Wednesday, April 15, 2009

Rwandan Genocide and Reconciliation: Samputu dismisses IBUKA ‘Negationist’ accusations

By Linda Mbabazi
The Kigali New Times

Rwandan singer, Jean Paul Samputu, on Tuesday, scoffed at allegations that he’s a negationist. The accusations were made by Theodore Simburudari, while addressing thousands of mourners during the 15th anniversary of the 994 Genocide against the Tutsi.

“He must have misinterpreted the message. I have never forced anyone to forgive, or repent whatsoever. The message was totally out of my own experience,” Samputu said Tuesday afternoon at The New Times offices during the interview.

Simburudari who is the President of IBUKA, the umbrella association of the Genocide survivors made the attack on the artiste during a night vigil held at Nyanza Memorial Site last week, where he said that the singer’s efforts to sensitise survivors to forgive were tantamount to revisionism.

Samputu is an internationally acclaimed musician also best known for forgiving the man who killed his family members during the Genocide.

“I need to remind Simburudari that my career is in line with the country’s policy of unity and reconciliation.”

A Genocide survivor himself, Samputu was accompanied in the interview by his personal secretary and the man who killed his parents during the Genocide, Vincent Ntakirutimana. He said that he was shocked to hear such accusations from the President of IBUKA.

He however accepted his message might have hurt some Genocide survivors, who are still suffering the consequences of the Genocide.

“Forgiveness and repentance is done voluntarily. I’m under no obligation to force anyone to repent or forgive.”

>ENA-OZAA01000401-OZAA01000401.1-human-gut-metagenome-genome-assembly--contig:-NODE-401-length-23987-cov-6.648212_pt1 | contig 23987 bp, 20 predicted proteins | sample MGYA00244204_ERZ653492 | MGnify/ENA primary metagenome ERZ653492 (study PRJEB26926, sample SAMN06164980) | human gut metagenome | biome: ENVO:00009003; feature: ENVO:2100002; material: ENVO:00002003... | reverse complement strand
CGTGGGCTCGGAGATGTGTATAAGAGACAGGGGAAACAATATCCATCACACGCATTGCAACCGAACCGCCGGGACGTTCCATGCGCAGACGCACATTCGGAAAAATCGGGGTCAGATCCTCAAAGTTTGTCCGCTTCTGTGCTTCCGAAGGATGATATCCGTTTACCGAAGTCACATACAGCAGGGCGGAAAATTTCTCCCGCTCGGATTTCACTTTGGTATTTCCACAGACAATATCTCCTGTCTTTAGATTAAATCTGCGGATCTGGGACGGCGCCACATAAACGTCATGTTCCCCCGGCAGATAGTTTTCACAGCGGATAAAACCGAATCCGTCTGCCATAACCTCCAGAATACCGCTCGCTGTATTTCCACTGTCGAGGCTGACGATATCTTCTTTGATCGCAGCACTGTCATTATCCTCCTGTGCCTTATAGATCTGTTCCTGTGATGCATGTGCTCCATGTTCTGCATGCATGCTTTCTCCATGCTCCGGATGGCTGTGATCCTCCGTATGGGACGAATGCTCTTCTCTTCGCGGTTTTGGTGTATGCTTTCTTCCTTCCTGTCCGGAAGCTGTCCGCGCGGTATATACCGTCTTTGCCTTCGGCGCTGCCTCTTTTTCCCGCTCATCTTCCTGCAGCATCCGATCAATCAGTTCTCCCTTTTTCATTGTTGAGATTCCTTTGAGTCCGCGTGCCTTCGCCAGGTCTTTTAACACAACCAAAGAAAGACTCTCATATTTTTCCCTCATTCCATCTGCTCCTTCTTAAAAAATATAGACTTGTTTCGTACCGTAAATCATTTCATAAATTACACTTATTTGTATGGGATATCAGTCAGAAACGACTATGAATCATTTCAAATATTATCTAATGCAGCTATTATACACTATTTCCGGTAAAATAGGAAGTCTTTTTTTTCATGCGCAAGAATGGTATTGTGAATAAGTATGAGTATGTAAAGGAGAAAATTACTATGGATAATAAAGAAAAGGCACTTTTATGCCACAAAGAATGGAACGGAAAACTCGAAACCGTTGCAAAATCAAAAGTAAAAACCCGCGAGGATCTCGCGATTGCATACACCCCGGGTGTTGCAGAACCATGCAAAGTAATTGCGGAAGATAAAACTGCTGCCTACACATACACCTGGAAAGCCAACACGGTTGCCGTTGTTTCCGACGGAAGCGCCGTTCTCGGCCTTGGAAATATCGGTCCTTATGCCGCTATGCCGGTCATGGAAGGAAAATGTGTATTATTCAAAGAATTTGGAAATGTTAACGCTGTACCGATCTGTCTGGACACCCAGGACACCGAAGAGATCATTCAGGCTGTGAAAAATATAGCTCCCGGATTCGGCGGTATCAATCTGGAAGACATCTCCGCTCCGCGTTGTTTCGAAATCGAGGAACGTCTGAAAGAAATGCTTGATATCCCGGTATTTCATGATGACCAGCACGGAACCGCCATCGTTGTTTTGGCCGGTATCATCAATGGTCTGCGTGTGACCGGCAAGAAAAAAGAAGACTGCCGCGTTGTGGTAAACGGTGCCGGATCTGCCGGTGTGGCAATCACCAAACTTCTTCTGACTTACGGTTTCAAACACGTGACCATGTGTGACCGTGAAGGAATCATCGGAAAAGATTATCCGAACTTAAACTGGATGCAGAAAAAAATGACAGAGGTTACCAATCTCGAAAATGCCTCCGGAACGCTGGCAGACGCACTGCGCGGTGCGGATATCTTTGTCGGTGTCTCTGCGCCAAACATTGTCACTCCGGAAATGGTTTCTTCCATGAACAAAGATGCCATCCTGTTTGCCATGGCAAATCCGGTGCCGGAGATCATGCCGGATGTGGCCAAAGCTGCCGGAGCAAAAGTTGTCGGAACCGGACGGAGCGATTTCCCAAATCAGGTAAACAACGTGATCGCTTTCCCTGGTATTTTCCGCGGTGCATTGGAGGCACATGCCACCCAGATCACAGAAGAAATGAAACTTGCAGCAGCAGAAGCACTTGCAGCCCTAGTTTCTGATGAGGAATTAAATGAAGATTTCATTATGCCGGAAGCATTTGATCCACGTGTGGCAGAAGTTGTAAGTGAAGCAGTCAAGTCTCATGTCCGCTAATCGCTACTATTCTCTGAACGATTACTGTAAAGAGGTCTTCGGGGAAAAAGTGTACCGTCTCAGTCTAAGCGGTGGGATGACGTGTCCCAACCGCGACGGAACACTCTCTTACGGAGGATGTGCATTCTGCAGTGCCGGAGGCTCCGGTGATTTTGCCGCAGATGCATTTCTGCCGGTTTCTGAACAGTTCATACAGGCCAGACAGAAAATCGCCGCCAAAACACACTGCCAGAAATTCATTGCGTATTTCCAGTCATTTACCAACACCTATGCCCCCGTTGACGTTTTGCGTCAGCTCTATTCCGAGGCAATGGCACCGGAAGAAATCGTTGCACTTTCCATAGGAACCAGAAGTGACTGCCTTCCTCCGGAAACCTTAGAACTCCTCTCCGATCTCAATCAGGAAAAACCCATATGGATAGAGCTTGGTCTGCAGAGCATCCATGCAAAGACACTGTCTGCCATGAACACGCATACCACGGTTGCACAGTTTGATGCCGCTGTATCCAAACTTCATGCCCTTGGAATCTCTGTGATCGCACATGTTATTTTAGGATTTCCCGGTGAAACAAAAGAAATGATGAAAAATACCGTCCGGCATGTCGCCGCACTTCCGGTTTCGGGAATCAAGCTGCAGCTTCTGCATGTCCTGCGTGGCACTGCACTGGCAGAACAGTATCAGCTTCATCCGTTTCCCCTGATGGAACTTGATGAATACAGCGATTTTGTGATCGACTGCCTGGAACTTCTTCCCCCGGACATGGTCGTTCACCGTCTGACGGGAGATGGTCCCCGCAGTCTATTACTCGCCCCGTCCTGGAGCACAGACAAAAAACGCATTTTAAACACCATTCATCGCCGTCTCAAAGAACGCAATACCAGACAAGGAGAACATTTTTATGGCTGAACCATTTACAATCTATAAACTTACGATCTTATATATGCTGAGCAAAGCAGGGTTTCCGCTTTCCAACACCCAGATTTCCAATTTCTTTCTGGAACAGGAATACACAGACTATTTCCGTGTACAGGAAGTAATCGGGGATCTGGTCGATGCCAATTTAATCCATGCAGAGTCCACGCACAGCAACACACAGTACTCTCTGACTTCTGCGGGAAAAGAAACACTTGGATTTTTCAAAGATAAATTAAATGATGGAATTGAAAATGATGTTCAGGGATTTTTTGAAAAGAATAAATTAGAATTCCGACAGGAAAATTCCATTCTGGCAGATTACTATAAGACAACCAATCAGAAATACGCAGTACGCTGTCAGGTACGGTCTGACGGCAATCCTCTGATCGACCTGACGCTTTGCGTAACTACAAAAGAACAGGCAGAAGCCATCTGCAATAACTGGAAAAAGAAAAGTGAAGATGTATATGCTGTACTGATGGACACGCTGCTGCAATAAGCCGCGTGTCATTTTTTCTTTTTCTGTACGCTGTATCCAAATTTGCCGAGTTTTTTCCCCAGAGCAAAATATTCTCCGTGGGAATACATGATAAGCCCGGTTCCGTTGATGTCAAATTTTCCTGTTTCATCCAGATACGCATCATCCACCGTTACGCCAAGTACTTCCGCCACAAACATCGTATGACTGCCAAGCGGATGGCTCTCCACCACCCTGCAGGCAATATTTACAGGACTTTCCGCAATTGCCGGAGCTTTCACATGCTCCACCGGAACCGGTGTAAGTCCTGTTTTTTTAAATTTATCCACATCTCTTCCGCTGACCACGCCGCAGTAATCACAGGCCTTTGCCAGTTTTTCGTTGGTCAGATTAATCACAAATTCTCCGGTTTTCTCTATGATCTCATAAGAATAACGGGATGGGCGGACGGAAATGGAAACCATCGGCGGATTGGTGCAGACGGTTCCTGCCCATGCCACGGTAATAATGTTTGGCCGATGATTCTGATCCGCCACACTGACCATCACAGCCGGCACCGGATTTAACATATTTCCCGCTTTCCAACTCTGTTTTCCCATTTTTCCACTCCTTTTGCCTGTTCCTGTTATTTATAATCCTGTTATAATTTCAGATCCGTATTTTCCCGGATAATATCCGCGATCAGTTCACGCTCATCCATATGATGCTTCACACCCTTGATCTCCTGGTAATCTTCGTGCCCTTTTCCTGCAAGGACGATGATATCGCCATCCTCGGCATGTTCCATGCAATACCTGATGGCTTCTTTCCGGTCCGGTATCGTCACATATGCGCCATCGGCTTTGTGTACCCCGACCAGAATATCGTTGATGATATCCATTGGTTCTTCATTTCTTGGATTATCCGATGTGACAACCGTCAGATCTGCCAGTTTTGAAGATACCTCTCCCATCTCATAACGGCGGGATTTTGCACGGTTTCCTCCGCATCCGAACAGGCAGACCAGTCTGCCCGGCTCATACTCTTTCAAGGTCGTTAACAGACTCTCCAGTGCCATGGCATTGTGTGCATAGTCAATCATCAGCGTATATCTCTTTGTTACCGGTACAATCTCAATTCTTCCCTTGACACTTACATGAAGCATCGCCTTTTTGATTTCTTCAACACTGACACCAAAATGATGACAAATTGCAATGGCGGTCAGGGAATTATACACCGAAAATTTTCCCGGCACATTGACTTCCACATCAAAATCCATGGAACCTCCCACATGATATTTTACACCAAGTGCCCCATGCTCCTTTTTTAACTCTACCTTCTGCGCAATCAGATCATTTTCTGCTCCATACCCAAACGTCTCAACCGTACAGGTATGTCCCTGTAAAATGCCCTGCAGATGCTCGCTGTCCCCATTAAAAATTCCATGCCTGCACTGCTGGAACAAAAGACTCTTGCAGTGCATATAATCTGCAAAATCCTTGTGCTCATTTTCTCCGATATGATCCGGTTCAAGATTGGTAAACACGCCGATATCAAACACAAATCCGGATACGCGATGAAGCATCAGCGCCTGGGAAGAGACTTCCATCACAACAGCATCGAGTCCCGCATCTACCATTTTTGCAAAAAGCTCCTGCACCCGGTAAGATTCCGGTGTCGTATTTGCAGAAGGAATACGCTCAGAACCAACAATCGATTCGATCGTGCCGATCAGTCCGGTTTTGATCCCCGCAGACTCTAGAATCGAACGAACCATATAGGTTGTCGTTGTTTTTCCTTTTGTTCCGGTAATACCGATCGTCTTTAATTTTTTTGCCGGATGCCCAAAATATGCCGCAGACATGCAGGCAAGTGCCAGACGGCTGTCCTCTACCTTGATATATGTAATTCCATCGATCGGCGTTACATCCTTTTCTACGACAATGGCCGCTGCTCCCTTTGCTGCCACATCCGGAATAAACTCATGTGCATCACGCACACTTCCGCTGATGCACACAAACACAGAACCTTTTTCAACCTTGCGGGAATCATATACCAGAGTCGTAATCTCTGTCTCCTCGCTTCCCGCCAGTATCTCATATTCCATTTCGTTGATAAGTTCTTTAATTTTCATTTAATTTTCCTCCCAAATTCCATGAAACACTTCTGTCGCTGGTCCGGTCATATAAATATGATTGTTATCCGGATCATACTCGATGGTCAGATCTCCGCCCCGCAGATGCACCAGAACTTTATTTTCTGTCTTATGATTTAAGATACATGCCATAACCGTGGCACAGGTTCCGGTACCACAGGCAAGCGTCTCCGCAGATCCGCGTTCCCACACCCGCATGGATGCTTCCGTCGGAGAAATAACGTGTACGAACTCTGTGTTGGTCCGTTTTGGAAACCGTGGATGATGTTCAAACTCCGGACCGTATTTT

In an interview, Simburudari said that Samputu has no right to impose on survivors to forgive the people who killed their loved ones during the bloodbath.

“He goes to Gacaca courts testifying that he forgave the man who killed his parents. But apparently, the killer doesn’t genuinely confess for the unlawful act but instead insists that he was forced to kill,” chided Simburudari.

The seemingly bitter Simburudari said that if Samputu wants to forgive the killers, he should keep it to himself, but not force anyone to do the same.

In February, Samputu co-hosted a four-day international conference in Kigali where as a Genocide survivor; he genuinely forgave the Genocide perpetrators.

The 47 year old singer and songwriter claimed that, much as Rwandans consider rebuilding themselves, the country cannot develop when there are people who are still enslaved with anger and yearning for revenge.

“I’m really praying for our country, and for all Rwandans, especially those who still think like Simburudari,” Samputu says, “I believe my message of forgiveness will help people to heal.”

He described the term ‘forgiveness’, as “to liberate the body and to be released from the confines of hatred, and getting relieved from anger and bitterness.”

“I suppose Simburudari should be preaching such a message to the people.”

Meanwhile, Samputu is expected to travel to Canada and America,on Saturday, for the 15th anniversary of the Genocide commemoration in his ‘Never Again’ campaign, in those countries.

Related Materials:
Mizero Children of Rwanda

Jean Paul Samputu: "I forgive friend who killed my family"


At April 26, 2009 at 11:08 AM , Anonymous Anonymous said...

How about those millions Hutu who were killed by Tutsi. Not to forget that Tutsi started the war.


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